The third special session of the legislature started last Monday, and as the clock ticks down, concerns are growing that the Texas House may not address school choice.

When the House met on Thursday, they did so for six minutes. The short meeting wasn’t out of the ordinary for the chamber. Since the special session began, the House has only met four times and has thus far passed none of the legislation Gov. Greg Abbott placed on the call.

At the top of that list is school choice.

Specifically, Abbott has called for “legislation providing education savings accounts for all Texas schoolchildren.”

But while the Senate made quick work of school choice—along with other items such as border security and ending COVID vaccine mandates—the House has taken a much slower pace. 

Only this week did the House State Affairs Committee consider border security and COVID vaccine mandate legislation. And while the committee approved a couple bills on Thursday, legislation to impose a state criminal penalty for improper entry from a foreign nation has been left pending.

The future looks much more uncertain for school choice legislation. 

Last week, House Speaker Dade Phelan referred the Senate’s school choice bill to the House Select Committee on Educational Opportunity & Enrichment. Notably, most of the members of that committee either voted against or refused to cast their vote on school choice during the regular legislative session earlier this year. No hearing on the bill has been scheduled as of yet.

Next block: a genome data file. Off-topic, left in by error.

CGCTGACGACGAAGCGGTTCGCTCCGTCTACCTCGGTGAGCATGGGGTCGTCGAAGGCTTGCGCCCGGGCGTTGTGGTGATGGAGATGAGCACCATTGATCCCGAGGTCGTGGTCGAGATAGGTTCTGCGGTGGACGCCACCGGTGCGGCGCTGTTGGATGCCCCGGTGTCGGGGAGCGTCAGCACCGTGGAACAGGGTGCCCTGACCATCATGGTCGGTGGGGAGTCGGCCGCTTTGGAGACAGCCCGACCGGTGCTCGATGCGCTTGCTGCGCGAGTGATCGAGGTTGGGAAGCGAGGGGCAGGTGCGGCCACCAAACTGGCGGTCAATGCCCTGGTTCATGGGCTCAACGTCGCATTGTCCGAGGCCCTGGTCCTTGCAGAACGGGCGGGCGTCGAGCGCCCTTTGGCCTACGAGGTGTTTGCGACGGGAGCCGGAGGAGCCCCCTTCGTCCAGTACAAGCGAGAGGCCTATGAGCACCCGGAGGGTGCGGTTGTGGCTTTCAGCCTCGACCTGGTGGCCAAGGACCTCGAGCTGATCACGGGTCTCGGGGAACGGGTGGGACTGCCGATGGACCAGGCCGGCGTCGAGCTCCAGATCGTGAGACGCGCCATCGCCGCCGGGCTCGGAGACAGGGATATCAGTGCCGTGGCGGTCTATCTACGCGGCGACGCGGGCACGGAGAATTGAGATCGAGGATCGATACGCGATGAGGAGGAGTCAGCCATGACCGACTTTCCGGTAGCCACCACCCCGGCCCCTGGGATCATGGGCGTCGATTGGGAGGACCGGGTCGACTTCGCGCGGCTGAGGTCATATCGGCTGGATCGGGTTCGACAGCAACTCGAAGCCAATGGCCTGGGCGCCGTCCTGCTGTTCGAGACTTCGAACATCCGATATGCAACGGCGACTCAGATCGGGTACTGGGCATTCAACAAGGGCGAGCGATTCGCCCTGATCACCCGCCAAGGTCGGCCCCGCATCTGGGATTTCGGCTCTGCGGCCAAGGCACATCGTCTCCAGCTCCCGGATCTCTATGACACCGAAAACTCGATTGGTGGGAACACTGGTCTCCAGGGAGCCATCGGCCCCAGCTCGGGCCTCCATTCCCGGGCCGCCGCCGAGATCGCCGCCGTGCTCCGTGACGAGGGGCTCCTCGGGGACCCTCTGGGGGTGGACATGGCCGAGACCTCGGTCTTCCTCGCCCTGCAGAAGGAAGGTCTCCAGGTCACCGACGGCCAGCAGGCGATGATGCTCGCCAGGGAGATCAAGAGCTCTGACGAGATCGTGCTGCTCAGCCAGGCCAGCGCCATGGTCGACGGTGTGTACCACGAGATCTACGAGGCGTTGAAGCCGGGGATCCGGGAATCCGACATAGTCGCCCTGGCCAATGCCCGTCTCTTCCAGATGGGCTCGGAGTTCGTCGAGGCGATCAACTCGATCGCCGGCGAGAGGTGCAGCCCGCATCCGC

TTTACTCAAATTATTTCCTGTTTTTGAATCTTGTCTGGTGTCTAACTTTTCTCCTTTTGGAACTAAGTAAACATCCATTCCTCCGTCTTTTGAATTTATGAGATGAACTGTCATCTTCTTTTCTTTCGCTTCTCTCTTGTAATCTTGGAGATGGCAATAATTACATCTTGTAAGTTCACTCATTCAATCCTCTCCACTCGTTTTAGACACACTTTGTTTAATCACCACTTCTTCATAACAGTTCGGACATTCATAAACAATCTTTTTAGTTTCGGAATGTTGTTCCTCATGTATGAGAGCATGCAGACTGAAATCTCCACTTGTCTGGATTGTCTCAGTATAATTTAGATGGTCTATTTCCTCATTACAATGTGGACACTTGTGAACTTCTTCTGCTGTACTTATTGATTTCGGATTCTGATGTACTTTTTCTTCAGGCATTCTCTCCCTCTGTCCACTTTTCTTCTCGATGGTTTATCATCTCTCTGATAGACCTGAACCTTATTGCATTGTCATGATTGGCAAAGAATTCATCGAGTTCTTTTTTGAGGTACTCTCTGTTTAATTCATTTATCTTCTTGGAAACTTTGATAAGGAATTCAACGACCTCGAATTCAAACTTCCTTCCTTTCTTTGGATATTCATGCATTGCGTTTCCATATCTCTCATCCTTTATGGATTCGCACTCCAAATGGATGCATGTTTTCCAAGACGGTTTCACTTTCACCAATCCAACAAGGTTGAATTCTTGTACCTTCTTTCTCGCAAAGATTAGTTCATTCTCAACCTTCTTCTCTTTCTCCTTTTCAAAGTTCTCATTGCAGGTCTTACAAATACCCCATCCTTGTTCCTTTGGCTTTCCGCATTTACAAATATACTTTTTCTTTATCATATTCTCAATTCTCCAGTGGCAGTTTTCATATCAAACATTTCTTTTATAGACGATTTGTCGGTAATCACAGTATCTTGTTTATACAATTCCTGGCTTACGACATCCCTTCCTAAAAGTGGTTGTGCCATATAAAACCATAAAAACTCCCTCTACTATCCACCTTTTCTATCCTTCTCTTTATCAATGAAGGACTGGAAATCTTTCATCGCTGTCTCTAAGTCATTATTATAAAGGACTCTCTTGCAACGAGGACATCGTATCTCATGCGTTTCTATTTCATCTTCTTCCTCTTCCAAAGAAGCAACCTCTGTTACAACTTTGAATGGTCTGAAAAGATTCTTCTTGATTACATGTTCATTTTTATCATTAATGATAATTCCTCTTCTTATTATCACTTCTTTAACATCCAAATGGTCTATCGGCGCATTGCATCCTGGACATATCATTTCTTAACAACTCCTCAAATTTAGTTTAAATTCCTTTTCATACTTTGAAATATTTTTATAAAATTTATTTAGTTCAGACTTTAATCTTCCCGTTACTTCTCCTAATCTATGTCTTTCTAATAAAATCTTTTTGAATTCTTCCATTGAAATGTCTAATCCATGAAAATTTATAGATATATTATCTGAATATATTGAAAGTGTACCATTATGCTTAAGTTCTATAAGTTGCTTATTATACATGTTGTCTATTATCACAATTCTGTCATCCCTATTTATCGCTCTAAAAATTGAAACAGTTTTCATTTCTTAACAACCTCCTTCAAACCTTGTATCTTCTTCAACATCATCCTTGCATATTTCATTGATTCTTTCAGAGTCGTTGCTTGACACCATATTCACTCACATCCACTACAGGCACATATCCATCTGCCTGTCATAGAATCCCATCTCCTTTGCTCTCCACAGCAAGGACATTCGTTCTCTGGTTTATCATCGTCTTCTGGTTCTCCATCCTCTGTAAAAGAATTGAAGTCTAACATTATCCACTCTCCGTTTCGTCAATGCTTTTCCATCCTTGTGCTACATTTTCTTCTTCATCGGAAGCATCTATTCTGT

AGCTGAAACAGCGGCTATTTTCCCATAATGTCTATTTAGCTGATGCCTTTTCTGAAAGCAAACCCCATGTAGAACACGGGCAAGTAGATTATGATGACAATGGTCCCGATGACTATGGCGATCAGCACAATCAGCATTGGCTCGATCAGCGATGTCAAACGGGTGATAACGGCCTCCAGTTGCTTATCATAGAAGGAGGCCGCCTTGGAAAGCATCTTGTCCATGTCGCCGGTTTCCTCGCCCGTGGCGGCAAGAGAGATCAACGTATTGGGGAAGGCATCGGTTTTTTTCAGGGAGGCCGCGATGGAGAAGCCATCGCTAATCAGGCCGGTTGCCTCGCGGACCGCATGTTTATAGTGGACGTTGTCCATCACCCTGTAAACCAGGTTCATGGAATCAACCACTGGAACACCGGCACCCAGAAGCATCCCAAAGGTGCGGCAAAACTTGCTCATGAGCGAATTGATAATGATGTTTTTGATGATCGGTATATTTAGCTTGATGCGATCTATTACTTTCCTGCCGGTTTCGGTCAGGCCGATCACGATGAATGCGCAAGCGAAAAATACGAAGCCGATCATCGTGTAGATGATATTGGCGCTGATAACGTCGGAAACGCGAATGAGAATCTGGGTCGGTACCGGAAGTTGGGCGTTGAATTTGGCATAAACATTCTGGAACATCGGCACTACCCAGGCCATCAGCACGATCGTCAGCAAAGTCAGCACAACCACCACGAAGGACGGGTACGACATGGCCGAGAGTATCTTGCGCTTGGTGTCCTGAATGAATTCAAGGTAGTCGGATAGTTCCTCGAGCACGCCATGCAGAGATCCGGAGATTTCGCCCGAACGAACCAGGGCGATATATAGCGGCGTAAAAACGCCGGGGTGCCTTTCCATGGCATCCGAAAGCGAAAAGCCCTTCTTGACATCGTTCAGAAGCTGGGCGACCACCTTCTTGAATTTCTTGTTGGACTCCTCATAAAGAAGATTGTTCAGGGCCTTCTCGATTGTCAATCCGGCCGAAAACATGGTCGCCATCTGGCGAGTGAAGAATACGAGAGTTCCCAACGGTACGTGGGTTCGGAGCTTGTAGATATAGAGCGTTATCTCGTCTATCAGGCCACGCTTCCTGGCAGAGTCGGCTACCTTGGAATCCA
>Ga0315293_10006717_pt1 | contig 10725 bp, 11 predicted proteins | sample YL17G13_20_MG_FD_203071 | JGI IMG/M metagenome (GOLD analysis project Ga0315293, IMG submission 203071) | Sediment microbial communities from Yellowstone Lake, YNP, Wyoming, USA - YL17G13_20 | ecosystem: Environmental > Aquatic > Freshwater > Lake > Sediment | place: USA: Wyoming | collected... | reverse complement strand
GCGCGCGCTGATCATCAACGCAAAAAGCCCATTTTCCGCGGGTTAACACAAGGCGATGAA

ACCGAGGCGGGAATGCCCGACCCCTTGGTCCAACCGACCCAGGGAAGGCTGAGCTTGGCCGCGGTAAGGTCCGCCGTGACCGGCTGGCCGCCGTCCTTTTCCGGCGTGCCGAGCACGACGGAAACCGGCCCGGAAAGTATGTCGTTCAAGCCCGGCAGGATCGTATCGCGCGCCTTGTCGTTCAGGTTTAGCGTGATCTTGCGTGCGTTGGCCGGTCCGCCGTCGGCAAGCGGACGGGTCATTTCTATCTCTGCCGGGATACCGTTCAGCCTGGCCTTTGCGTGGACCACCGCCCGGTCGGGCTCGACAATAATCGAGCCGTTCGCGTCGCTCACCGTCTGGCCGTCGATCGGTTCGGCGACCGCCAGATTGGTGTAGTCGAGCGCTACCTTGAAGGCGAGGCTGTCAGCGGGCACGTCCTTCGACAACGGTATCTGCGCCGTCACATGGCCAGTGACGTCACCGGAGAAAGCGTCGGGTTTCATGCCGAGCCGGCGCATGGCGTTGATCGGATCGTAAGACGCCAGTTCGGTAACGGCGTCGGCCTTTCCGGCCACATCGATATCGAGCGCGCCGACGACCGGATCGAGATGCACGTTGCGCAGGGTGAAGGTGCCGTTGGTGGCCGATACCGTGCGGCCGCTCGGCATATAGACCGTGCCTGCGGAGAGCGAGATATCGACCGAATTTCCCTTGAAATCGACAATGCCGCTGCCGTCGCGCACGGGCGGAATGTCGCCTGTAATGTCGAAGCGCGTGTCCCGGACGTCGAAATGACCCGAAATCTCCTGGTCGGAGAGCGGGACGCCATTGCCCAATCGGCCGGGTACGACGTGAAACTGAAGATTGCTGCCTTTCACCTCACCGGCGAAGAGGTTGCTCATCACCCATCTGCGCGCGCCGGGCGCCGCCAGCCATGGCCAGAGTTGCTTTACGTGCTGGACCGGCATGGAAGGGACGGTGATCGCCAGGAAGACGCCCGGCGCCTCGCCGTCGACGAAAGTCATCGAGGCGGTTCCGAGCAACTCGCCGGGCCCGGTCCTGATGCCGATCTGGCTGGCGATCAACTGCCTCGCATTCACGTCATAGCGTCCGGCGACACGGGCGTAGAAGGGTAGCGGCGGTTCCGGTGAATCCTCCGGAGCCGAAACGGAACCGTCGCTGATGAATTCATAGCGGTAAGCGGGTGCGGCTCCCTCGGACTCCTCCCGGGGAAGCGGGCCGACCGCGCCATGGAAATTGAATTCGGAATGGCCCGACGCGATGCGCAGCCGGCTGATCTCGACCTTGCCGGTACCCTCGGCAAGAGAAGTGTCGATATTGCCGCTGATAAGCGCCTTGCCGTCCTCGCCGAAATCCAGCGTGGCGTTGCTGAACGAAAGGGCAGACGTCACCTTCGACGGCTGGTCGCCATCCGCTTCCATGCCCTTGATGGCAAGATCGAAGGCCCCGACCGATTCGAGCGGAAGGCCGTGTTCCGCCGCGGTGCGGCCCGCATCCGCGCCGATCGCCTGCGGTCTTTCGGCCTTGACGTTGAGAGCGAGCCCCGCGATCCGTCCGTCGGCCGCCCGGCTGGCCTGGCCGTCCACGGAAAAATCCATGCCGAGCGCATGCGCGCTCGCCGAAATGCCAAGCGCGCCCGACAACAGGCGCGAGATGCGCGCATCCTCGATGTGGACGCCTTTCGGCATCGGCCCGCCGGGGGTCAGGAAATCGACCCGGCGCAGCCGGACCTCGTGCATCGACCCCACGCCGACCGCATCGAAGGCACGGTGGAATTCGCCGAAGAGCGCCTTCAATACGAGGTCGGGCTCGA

While school choice legislation has passed the Senate numerous times over the past several years, it has never received a vote in the House. And daylight between the two chambers on the issue only appears to be growing.

Gov. Abbott, meanwhile, insists that educational freedom is closer than it has ever been to becoming law, and has said he may call lawmakers back for yet another special session if it is killed in the House again. 

When the House reconvenes on Monday, it will already be halfway through the 30-day session. Any bills that are not sent to the governor by the 30th day are killed, and the process must start over again.

With every day that passes with seemingly no progress on the issue in the House, a fourth special session appears to be increasingly likely. 

Brandon Waltens

Brandon serves as the Senior Editor for Texas Scorecard. After managing successful campaigns for top conservative legislators and serving as a Chief of Staff in the Texas Capitol, Brandon moved outside the dome in order to shine a spotlight on conservative victories and establishment corruption in Austin. @bwaltens

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